To install click the Add extension button. That's it.

The source code for the WIKI 2 extension is being checked by specialists of the Mozilla Foundation, Google, and Apple. You could also do it yourself at any point in time.

4,5
Kelly Slayton
Congratulations on this excellent venture… what a great idea!
Alexander Grigorievskiy
I use WIKI 2 every day and almost forgot how the original Wikipedia looks like.
Live Statistics
English Articles
Improved in 24 Hours
Added in 24 Hours
What we do. Every page goes through several hundred of perfecting techniques; in live mode. Quite the same Wikipedia. Just better.
.
Leo
Newton
Brights
Milds

819th Bombardment Squadron

From Wikipedia, the free encyclopedia

819th Bombardment Squadron
819th Bombardment Squadron - B-24 Liberator.jpg
Active1941–1945
Country United States
Branch United States Air Force
RoleBombardment
Part ofSeventh Air Force
EngagementsAntisubmarine Campaign
Pacific Theater of Operations[1]
Insignia
819th Bombardment Squadron emblem (approved 17 February 1942)[1]
819th Bombardment Squadron emblem.png

The 819th Bombardment Squadron is an inactive United States Air Force unit. Its last assignment was with the 30th Bombardment Group at Kahuku Army Air Field, Hawaii, where it was inactivated on 30 November 1945.

The squadron was first activated in January 1941 as the 39th Bombardment Squadron. Following the attack on Pearl Harbor, the squadron performed antisubmarine patrols off the Atlantic coast, and was renamed the 3d Antisubmarine Squadron in November 1942. Following the transfer of the antisubmarine mission to the Navy in 1943, the squadron returned to the bomber mission as the 819th Bombardment Squadron and saw combat in the Pacific Ocean Theater between July 1944 and February 1945.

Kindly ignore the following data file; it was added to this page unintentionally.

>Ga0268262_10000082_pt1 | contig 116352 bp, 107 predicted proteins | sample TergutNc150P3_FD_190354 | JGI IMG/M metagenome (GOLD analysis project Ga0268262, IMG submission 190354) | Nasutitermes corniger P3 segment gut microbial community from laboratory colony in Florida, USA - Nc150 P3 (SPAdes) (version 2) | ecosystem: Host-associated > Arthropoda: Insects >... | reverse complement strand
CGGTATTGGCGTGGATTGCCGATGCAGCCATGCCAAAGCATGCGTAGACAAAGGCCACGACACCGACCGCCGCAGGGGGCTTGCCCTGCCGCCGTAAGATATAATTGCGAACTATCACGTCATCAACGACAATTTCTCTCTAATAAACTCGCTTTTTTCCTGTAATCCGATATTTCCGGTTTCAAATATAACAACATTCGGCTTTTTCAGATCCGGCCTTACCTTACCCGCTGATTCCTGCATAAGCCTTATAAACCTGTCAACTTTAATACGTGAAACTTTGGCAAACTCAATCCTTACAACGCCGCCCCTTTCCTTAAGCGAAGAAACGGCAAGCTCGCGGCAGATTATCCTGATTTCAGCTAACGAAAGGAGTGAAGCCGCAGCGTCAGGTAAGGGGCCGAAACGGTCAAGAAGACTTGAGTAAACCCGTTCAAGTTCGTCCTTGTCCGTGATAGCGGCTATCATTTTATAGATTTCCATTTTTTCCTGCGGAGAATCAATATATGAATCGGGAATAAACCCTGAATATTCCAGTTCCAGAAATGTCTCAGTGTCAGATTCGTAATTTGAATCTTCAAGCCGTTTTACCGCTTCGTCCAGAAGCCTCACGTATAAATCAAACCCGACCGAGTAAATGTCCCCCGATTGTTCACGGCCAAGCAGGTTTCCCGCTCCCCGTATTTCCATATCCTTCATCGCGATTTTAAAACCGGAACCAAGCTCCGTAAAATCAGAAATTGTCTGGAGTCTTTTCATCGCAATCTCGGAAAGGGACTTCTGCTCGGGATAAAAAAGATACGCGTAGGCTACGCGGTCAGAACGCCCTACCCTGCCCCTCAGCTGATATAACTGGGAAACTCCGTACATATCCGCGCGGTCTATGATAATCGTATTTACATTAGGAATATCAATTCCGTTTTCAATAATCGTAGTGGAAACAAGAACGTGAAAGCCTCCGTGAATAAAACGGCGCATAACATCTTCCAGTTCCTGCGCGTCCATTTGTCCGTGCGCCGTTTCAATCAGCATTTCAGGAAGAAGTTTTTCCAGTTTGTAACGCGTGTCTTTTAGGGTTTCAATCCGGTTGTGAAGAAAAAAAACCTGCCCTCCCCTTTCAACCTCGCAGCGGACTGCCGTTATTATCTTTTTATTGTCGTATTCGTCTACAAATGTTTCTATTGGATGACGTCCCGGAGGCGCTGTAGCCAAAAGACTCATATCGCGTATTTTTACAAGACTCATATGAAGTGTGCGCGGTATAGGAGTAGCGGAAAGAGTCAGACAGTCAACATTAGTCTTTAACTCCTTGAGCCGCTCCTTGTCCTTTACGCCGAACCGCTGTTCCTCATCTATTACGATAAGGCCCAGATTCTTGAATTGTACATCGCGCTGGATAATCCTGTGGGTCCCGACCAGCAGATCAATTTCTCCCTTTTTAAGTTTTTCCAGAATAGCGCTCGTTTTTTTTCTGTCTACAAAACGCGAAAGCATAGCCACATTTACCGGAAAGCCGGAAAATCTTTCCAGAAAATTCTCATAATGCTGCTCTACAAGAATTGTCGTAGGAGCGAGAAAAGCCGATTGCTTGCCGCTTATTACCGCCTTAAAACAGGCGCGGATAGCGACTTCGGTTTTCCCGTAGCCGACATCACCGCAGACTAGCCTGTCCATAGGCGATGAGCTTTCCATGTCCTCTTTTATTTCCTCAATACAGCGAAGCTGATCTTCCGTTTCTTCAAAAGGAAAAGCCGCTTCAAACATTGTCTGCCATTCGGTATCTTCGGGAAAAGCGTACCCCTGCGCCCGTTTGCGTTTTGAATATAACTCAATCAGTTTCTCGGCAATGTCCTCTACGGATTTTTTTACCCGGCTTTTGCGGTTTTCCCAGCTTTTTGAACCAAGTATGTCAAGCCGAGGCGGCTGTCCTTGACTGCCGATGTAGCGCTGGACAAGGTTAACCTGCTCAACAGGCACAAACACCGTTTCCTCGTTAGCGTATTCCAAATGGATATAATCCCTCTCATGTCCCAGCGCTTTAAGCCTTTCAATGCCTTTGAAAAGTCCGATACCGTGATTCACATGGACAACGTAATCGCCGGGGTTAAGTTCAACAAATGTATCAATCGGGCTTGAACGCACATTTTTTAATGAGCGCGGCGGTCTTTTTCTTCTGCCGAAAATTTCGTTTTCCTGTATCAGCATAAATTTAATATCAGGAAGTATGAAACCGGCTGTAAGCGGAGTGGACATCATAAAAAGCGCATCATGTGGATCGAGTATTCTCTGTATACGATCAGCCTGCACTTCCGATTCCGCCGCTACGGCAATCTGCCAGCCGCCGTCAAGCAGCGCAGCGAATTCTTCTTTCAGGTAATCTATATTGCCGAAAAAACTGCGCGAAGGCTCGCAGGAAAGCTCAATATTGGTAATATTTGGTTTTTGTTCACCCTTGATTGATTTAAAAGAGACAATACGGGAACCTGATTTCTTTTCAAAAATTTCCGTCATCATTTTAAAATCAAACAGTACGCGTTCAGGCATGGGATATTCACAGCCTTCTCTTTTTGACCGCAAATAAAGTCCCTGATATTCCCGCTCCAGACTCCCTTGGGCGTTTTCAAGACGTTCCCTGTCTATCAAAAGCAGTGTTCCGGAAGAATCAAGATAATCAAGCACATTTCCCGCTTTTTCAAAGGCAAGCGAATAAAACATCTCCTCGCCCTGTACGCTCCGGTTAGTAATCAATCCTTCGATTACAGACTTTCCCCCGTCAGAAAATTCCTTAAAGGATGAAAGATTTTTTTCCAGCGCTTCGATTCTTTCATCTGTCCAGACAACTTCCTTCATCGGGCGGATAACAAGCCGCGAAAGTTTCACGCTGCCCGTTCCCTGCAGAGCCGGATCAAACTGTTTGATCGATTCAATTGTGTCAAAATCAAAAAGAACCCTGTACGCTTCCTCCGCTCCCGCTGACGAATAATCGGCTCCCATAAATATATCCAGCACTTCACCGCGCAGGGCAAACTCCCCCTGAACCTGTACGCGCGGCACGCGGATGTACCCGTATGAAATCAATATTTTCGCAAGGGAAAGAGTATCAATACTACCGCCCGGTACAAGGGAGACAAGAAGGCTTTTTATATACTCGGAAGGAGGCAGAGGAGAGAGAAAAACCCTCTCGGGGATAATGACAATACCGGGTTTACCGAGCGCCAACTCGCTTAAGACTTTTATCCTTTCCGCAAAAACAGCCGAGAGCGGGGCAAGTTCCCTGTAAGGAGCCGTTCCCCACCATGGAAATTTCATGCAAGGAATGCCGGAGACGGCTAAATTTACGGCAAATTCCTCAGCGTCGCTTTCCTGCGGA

History

Organization and antisubmarine warfare

The squadron was first activated at Langley Field, Virginia in January 1941 as the 39th Bombardment Squadron, one of the original squadrons of the 13th Bombardment Group. The squadron was equipped with a mix of Douglas B-18 Bolos and North American B-25 Mitchells. In June, the 39th and its parent group moved to Orlando Army Air Base, Florida.[1][2]

After the attack on Pearl Harbor, the squadron was ordered to search for German U-Boats off the southeast coast. For a brief period in December 1941, it maintained a detachment at Savannah Army Air Base, Georgia.[1] Although the Navy was responsible for long range patrolling, it lacked the aircraft to perform the mission and the Army Air Forces (AAF) performed the mission, even though its crews lacked proper training.[3] As antisubmarine warfare assets were realigned to meet the growing threat in the North Atlantic, the 13th Group moved to Westover Field, Massachusetts. To provide better coverage, the group's squadrons were dispersed, and the 39th moved to Dover Army Air Field, Delaware.[1][2]

In October 1942, the AAF organized its antisubmarine forces into the single Army Air Forces Antisubmarine Command, which established the 25th Antisubmarine Wing the following month to control its forces operating over the Atlantic.[4][5] Its bombardment group headquarters, including the 13th, were inactivated and the squadron, now designated the 3d Antisubmarine Squadron, was assigned directly to the 25th Wing.[1][2] In July 1943, the AAF and Navy reached an agreement to transfer the coastal antisubmarine mission to the Navy. This mission transfer also included an exchange of AAF long-range bombers equipped for antisubmarine warfare for Navy Consolidated B-24 Liberators without such equipment.[6]